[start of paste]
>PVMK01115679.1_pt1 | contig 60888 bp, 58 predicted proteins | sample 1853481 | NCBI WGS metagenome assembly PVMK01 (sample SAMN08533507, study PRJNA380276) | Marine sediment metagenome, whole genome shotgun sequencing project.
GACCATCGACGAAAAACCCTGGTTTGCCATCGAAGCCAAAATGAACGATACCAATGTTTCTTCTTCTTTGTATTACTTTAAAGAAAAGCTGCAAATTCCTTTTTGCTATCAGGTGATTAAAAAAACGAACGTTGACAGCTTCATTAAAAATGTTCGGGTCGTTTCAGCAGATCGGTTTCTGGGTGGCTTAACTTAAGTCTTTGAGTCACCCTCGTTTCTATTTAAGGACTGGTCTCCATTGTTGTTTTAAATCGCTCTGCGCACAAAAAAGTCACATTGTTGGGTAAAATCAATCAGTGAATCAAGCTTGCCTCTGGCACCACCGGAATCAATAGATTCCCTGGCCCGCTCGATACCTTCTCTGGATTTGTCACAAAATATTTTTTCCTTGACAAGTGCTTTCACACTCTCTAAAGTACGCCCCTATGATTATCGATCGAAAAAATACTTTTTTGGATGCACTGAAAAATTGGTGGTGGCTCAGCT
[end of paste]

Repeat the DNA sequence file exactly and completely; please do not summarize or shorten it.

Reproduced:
>PVMK01115679.1_pt1 | contig 60888 bp, 58 predicted proteins | sample 1853481 | NCBI WGS metagenome assembly PVMK01 (sample SAMN08533507, study PRJNA380276) | Marine sediment metagenome, whole genome shotgun sequencing project.
GACCATCGACGAAAAACCCTGGTTTGCCATCGAAGCCAAAATGAACGATACCAATGTTTCTTCTTCTTTGTATTACTTTAAAGAAAAGCTGCAAATTCCTTTTTGCTATCAGGTGATTAAAAAAACGAACGTTGACAGCTTCATTAAAAATGTTCGGGTCGTTTCAGCAGATCGGTTTCTGGGTGGCTTAACTTAAGTCTTTGAGTCACCCTCGTTTCTATTTAAGGACTGGTCTCCATTGTTGTTTTAAATCGCTCTGCGCACAAAAAAGTCACATTGTTGGGTAAAATCAATCAGTGAATCAAGCTTGCCTCTGGCACCACCGGAATCAATAGATTCCCTGGCCCGCTCGATACCTTCTCTGGATTTGTCACAAAATATTTTTTCCTTGACAAGTGCTTTCACACTCTCTAAAGTACGCCCCTATGATTATCGATCGAAAAAATACTTTTTTGGATGCACTGAAAAATTGGTGGTGGCTCAGCT